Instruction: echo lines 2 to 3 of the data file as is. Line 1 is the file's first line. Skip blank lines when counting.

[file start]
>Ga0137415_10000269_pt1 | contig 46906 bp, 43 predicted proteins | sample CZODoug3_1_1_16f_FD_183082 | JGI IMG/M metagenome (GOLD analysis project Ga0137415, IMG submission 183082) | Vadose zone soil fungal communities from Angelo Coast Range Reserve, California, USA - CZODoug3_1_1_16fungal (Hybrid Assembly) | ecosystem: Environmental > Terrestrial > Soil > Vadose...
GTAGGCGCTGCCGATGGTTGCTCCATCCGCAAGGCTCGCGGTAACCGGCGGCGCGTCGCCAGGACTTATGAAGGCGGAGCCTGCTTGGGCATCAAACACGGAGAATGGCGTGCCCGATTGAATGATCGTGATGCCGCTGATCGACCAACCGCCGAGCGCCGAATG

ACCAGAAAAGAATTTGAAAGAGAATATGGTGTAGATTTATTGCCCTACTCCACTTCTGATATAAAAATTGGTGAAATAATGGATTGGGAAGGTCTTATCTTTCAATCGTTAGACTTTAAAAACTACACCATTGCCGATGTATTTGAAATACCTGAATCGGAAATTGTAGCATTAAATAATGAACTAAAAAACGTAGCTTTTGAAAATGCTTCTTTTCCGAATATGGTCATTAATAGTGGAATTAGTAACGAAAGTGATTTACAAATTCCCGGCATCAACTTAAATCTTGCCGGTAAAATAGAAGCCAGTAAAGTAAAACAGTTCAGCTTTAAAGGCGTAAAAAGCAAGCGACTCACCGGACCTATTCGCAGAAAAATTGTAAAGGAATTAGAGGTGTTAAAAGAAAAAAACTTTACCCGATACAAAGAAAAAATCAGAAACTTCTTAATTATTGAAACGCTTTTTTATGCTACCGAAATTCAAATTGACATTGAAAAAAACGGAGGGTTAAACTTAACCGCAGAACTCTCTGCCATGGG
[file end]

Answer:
GTAGGCGCTGCCGATGGTTGCTCCATCCGCAAGGCTCGCGGTAACCGGCGGCGCGTCGCCAGGACTTATGAAGGCGGAGCCTGCTTGGGCATCAAACACGGAGAATGGCGTGCCCGATTGAATGATCGTGATGCCGCTGATCGACCAACCGCCGAGCGCCGAATG

ACCAGAAAAGAATTTGAAAGAGAATATGGTGTAGATTTATTGCCCTACTCCACTTCTGATATAAAAATTGGTGAAATAATGGATTGGGAAGGTCTTATCTTTCAATCGTTAGACTTTAAAAACTACACCATTGCCGATGTATTTGAAATACCTGAATCGGAAATTGTAGCATTAAATAATGAACTAAAAAACGTAGCTTTTGAAAATGCTTCTTTTCCGAATATGGTCATTAATAGTGGAATTAGTAACGAAAGTGATTTACAAATTCCCGGCATCAACTTAAATCTTGCCGGTAAAATAGAAGCCAGTAAAGTAAAACAGTTCAGCTTTAAAGGCGTAAAAAGCAAGCGACTCACCGGACCTATTCGCAGAAAAATTGTAAAGGAATTAGAGGTGTTAAAAGAAAAAAACTTTACCCGATACAAAGAAAAAATCAGAAACTTCTTAATTATTGAAACGCTTTTTTATGCTACCGAAATTCAAATTGACATTGAAAAAAACGGAGGGTTAAACTTAACCGCAGAACTCTCTGCCATGGG